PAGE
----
High costs discourage Europeans from keeping kosher

High costs discourage Eu

By MATTHEW WAGNER
October 28, 2009 23:09
2 minute read.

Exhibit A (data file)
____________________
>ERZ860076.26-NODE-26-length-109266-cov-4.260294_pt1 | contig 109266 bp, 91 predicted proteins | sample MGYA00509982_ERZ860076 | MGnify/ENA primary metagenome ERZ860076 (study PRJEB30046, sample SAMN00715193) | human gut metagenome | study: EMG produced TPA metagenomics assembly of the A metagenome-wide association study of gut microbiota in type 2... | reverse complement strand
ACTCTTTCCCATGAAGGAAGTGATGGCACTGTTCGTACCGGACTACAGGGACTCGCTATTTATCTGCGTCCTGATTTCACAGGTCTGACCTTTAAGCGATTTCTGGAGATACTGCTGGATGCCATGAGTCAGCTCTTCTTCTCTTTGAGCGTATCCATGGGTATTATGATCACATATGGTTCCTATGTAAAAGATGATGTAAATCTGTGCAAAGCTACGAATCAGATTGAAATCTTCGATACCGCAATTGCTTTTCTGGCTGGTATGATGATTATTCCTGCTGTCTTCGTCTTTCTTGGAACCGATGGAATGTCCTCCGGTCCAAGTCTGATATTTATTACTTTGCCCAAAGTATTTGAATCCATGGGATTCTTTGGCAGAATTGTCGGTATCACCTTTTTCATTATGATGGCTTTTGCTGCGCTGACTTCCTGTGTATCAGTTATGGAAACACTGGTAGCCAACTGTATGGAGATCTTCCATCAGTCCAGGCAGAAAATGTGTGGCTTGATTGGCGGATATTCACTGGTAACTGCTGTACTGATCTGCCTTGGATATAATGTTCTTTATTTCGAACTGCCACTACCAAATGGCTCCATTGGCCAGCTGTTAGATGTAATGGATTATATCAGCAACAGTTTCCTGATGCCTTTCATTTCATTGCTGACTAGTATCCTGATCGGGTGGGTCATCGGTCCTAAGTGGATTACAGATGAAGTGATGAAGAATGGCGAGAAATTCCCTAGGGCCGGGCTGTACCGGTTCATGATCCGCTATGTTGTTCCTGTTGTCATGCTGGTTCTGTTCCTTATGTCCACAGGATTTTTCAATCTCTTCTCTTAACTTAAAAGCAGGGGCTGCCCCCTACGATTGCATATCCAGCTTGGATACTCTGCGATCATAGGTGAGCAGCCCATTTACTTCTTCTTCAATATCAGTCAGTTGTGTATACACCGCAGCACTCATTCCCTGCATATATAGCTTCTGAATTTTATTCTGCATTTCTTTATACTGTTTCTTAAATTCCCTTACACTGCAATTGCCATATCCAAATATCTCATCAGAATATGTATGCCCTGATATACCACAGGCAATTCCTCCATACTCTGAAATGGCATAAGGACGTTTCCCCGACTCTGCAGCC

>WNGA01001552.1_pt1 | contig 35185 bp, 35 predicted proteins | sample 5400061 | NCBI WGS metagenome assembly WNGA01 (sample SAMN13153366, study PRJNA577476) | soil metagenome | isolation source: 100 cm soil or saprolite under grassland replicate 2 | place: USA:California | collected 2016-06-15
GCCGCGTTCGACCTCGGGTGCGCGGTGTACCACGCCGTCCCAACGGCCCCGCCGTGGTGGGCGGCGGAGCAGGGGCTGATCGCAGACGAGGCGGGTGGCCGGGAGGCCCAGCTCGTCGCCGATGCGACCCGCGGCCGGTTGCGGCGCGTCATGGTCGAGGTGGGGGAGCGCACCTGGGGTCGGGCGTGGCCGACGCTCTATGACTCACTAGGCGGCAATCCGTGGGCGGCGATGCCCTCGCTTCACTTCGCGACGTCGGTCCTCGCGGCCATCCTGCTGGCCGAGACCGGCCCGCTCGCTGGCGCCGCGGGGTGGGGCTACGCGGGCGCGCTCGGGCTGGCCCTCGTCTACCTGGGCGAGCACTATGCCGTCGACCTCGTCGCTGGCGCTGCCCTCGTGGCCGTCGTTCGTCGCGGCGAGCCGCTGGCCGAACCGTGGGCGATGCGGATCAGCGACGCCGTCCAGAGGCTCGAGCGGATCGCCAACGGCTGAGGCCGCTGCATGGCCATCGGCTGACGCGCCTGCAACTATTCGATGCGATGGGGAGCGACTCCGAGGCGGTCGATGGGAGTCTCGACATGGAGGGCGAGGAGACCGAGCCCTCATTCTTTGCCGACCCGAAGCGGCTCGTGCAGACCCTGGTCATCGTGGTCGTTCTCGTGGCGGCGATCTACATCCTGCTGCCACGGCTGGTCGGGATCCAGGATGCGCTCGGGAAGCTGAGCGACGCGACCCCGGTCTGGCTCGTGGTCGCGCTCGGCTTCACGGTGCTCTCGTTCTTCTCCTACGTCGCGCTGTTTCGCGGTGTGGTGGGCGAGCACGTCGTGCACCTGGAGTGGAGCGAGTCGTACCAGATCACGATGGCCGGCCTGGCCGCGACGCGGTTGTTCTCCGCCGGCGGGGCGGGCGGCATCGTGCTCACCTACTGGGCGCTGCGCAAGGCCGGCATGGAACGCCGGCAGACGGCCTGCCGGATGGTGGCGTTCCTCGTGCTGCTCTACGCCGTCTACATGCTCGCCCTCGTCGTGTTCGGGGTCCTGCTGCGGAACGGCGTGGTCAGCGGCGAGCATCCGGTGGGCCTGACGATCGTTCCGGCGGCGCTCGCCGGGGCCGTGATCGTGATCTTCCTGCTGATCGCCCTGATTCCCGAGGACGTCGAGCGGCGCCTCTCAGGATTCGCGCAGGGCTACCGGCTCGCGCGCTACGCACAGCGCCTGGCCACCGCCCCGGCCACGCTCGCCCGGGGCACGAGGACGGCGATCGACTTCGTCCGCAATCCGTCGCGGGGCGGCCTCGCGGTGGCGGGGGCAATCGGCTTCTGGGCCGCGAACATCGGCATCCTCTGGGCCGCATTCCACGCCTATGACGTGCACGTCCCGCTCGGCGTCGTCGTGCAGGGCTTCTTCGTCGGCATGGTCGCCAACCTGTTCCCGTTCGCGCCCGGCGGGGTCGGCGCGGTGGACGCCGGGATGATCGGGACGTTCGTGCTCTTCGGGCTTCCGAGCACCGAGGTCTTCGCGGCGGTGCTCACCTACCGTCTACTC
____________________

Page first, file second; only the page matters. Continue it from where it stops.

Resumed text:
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The extravagantly high price of kosher food - especially meat - is preventing European Jews from adhering to Jewish dietary laws, thus blurring their Jewish identity, a group of rabbis who met in Brussels warned this week. "The current prices of kosher food in Europe makes it extremely difficult for tens of thousands of Jews to obtain kosher food," said Rabbi Aryeh Goldberg, deputy director of the Rabbinical Centre of Europe (RCE). "Their failure to eat kosher erodes their Jewish identity and their insulation from non-Jewish society," he said. Over 100 rabbis and representatives of leading kosher supervision outfits gathered for a conference organized by the RCE this week. The rabbis discussed various topics, but most emphasis was placed on the question of finding ways to lower the prices of kosher food in Europe, said Asher Gold, RCE's spokesman. An example that was given at the conference was the kosher meat market in Britain, one of the most expensive. The British company Tesco sells a whole, non-kosher chicken at £2. In contrast, a kosher chicken of similar weight costs five to six times more than that - between £10-12. The situation is similar on the European continent, which is split up into two different markets: countries where it is impossible to obtain any kosher meat whatsoever and countries where the prices of kosher meat are prohibitively high. One exception is France, where a large slaughterhouse located in Paris provides meat at a premium of just 25%. Rabbi Jermia Menachem Kohen, Head of Paris's Consistoire [rabbinical court], said that the large economies to scale enable France's 500,000 Jews to buy cheap kosher meat. "Since we have such a large demand the added costs for kosher meat are shared by more people which means that each person pays less," said Kohen in a telephone interview with The Jerusalem Post from Paris. "There are 210 restaurants under out supervision, 70 butchers and 55 caterers and we employ 30 shochets [kosher slaughterers] full-time. That adds up to a lot of kosher food." According to Gold, there are factors that affect the prices of kosher food in Europe that do not apply in other countries. In many European communities there is a special tax imposed on the purchase of meat to help support the community's educational institutions. The panel decided to lobby the communities to lessen these taxes. "Unlike in the State of Israel where [Orthodox] religious services are funded by the government, in Europe the community has to fund its own religious services which means paying a hefty tax," Gold said. The rabbis at the conference explained that the high food prices often place them at a disadvantage when they attempt to present Torah Judaism in a positive light. Many of the members of the Orthodox communities in Europe are not Torah-observant in their personal lives. When a rabbi attempts to persuade a member to begin purchasing the kosher meat made available by his kashruth organization, he is often confronted with the question, "Why should I pay five times as much for the identical meat?" Rabbi Y. Reuven Rubin, rabbi of South Manchester, gave the participants a number of pointers to help deal with these challenges.

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